Rugged, in Vogue
You’ll feel at home in the rough stuff or at a five-star resort
AUTOMOTIVE arrogance has a new face, although the badge hasn’t changed. At the wheel — rather, the Command Driving Position’’— of a Range Rover, you can partake of regally supreme motoring.
This is a relative concept— if you look at the starting price of $195,100 (or $211,140 as tested) then you’re going to choke.
It also goes against the trend, with the Vogue SE sliding in $7300 cheaper than the supercharged V8 petrol equivalent. But consider what you’d have to buy for the same cachet, credibility and ability: a large prestige sedan and an even larger SUV, for which you could pay twice as much.
With this leviathan you get it all in one package: poweradjustable front and (to a lesser extent) rear seats, all heated and cooled, quad-zone climate control, rear TV/DVD screens (with rear remote), xenon headlights, quality leather trim, keyless entry and ignition, softdoor close, touchscreen satnav and infotainment (with digital radio and TV, a clever two-way screen for the front passenger and a top-grade thumper of a sound system).
The test behemoth’s numerous options included a large sunroof with electric shade, not something I’d tick for $3080 given our climate. The reverse traffic and blindspot warning system is worth the $1000 asking price, as are rear privacy tinted windows for $790, but the wood-leather steering wheel was $980 worth of slight slipperiness.
There are bucketloads of clever stuff on this fourth-generation Rangie but we’ll stick to Terrain Response II and the pick of the powerplants, the twin-turbo diesel V8, which growls with pleasant menace.
Power is up 9 per cent to 250kW and it doesn’t mind a rev to get that peak at 3500rpm but the SDV8’s parallel sequential turbos enable its relentless surge— the peak 700Nm is on tap from 1750rpm through to 3000rpm.
The 0-100km/h sprint takes 6.9 seconds yet it can also sip 8.7L/100km, Land Rover says. We returned 13.0L/100km from some dirt road and suburban work and not much on the highway.
Terrain Response has inspired similar versions from competitors but Land Rover shifts the goalposts again— MkII’s Auto setting analyses driving conditions and automatically selects the most suitable terrain program.
The driver can still change modes between General, Grass/ Gravel/Snow, Mud/Ruts, Sand and Rock Crawl and get tips for using low range (an endangered item in this segment) and the adjustable suspension.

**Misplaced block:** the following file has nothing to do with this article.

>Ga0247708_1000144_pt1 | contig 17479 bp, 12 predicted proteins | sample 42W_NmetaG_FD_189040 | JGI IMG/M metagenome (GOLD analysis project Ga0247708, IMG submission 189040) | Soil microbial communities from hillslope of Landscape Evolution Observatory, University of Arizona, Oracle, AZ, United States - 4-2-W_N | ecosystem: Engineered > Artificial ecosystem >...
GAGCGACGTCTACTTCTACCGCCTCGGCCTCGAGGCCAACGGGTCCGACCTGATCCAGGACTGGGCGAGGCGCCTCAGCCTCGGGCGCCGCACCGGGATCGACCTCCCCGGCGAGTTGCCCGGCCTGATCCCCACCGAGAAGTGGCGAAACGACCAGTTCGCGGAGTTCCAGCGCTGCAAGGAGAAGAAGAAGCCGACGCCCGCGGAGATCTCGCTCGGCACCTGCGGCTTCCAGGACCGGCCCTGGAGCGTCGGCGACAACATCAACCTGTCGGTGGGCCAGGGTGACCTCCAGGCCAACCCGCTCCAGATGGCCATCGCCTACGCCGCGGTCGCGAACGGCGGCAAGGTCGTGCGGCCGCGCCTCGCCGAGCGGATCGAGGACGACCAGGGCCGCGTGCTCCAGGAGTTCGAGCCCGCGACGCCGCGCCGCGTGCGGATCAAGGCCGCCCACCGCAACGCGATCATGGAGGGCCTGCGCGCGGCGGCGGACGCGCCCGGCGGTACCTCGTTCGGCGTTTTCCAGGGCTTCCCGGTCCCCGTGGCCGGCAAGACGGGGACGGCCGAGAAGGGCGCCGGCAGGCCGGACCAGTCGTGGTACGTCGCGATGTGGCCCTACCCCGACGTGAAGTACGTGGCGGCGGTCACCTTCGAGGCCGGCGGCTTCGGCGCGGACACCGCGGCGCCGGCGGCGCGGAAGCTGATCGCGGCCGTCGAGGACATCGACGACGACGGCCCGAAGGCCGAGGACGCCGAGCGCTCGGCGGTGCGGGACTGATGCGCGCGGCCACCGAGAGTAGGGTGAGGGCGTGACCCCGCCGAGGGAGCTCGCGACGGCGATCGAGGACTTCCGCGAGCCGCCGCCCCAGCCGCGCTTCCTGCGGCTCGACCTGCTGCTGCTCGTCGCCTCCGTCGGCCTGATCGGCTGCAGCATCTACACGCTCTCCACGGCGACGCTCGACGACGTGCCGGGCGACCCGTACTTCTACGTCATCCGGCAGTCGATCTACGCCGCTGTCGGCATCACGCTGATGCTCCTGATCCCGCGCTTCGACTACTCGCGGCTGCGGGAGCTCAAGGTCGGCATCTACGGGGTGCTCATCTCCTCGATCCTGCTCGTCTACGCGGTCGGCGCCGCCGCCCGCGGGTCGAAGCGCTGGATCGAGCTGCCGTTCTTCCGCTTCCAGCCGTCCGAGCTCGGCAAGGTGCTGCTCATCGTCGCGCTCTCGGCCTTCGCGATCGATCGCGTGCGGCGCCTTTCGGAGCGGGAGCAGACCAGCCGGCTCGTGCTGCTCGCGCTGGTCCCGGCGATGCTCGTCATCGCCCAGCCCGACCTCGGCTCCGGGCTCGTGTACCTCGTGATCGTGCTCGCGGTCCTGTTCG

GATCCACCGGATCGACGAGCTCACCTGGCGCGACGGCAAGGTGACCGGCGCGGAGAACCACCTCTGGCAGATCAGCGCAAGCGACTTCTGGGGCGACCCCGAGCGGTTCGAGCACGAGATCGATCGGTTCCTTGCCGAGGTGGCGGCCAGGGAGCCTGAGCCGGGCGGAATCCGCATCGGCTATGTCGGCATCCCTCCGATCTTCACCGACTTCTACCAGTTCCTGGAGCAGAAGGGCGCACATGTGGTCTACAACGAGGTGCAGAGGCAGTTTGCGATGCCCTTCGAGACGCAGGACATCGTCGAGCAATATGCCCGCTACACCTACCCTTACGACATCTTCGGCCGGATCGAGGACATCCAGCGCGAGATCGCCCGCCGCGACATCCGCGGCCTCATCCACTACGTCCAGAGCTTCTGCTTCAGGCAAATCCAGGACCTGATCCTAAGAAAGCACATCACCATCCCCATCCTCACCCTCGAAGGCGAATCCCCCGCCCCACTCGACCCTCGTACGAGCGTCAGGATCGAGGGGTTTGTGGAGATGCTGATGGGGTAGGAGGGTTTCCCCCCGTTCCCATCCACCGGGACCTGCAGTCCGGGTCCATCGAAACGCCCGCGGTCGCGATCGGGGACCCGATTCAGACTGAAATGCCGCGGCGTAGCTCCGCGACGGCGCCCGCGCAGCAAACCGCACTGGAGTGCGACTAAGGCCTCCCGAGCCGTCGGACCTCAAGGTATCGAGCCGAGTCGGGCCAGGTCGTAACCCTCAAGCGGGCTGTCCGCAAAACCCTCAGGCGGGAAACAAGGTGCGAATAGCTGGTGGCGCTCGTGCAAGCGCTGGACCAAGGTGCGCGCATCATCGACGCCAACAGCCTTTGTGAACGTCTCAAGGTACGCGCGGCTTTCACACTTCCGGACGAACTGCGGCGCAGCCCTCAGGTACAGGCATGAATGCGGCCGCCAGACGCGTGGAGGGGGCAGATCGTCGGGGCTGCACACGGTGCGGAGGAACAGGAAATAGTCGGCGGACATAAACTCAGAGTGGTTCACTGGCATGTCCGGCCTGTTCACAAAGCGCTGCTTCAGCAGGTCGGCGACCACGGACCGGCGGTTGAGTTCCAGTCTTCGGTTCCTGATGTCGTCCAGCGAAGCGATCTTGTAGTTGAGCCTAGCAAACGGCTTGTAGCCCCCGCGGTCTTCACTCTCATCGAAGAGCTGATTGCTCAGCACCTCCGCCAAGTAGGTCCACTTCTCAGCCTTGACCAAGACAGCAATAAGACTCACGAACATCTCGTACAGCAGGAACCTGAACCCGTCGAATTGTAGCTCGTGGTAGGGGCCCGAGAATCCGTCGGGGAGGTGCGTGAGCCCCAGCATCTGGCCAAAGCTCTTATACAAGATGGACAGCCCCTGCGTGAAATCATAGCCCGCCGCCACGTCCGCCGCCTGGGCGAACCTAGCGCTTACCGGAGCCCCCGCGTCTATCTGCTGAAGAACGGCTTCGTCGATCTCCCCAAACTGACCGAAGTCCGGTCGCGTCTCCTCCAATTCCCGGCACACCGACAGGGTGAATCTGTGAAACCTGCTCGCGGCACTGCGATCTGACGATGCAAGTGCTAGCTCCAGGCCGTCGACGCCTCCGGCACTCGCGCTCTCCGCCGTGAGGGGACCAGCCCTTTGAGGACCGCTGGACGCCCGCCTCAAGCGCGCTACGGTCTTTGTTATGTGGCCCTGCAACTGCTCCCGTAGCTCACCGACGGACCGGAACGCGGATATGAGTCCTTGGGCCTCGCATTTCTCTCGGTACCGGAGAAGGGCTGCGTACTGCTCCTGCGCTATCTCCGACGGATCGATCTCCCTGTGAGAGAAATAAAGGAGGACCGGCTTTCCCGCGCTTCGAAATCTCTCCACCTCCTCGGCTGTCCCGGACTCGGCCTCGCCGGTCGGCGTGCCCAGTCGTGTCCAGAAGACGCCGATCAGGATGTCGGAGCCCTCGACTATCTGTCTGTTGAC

It can only be a Rangie. The LED headlight treatment within the smoother snout isn’t to all tastes but given its bulk it’s a credit to the design that the dimensions are not apparent until you walk around it.
The most aerodynamic Range Rover yet claims more rear leg room. Aluminium construction in monocoque (an industry first) trims 400kg from the outgoing model but it’s still a heavy vehicle at 2360kg.
Euro NCAP awards five stars. The Rangie also has the inherent safety of four-wheeldrive and good dynamics, as well as six airbags, autodimming mirrors, parking sensors and reversing camera, automatic emergency braking, stability (traction and roll-over) control, trailer stability control, hill start and descent control.
The big black beast sits low on its haunches and looks mean. Install yourself behind the wheel in the impressive seat and it’s a nice fit. Punch the start button and the diesel V8 fires quickly into life.
Turn the transmission selector knob, pinched from Jaguar, and we’re under way. The eight-speed auto is smooth and smart. Even on part-throttle velocity builds quickly but the quiet cabin and refined yet controlled ride don’t betray it. From the helm the view is considerable, like sitting atop an elephant— albeit one that’s consulted a naughty sports scientist, so considerable is the urge. Steering is light and perhaps not as meaty as you’d hope. The adaptively damped suspension rides brilliantly despite (optional) 21-inch wheels and 45-profile tyres, effectively countering the body roll of its first and second-gen ancestors by way of active lean control.
The latter disengages offroad for excellent suspension articulation and traction. You can throw $200,000 worth of off-roader at seriously tough terrain with a clear conscience and no financial fear. There’s very little it won’t clamber over or plough through. Fast dirt is a doddle despite its mass. Fast bitumen is pretty interesting too— where once a Rangie would have scraped its sidemirrors on the bitumen (slight exaggeration), the new version sits flat and tortures tyre sidewalls instead.
Quiet school-run duty is a given, with digital TV and infrared headphones in the rear. The only noise aft comes when the signal is interrupted (‘‘this TV is scratched Daddy’’) or the ignition is turned off.
Cabin comfort is considerable, with well-cut and soft leather trim, heating and cooling for four seating positions and ambient lights that can be tailored for colour- choice. Storage is only average — the door pockets are still difficult to reach and the glove box isn’t enormous.
Boot space isn’t bad but rivals have more, as well as seven-seat options, something this maker has on its to-do list.
Its towing vehicle status is among the best in class with a 3500kg braked capacity. A load-distributing hitch would be good if Land Rover has changed its tune and agrees to one.
But it’s not perfect. Some trim has suffered for the test car’s tough start to life, looking a little loose. The proximity key was happy enough to allow an unlock but locking was with key-fob button only.
Effortless, impervious, arrogant and clever, the Range Rover is at home on the five-star hotel forecourt and the toughest terrain. The benchmark 4WD system enables off-roading even for numbskulls and the turbo diesel V8 is a gem. A few annoying niggles remain.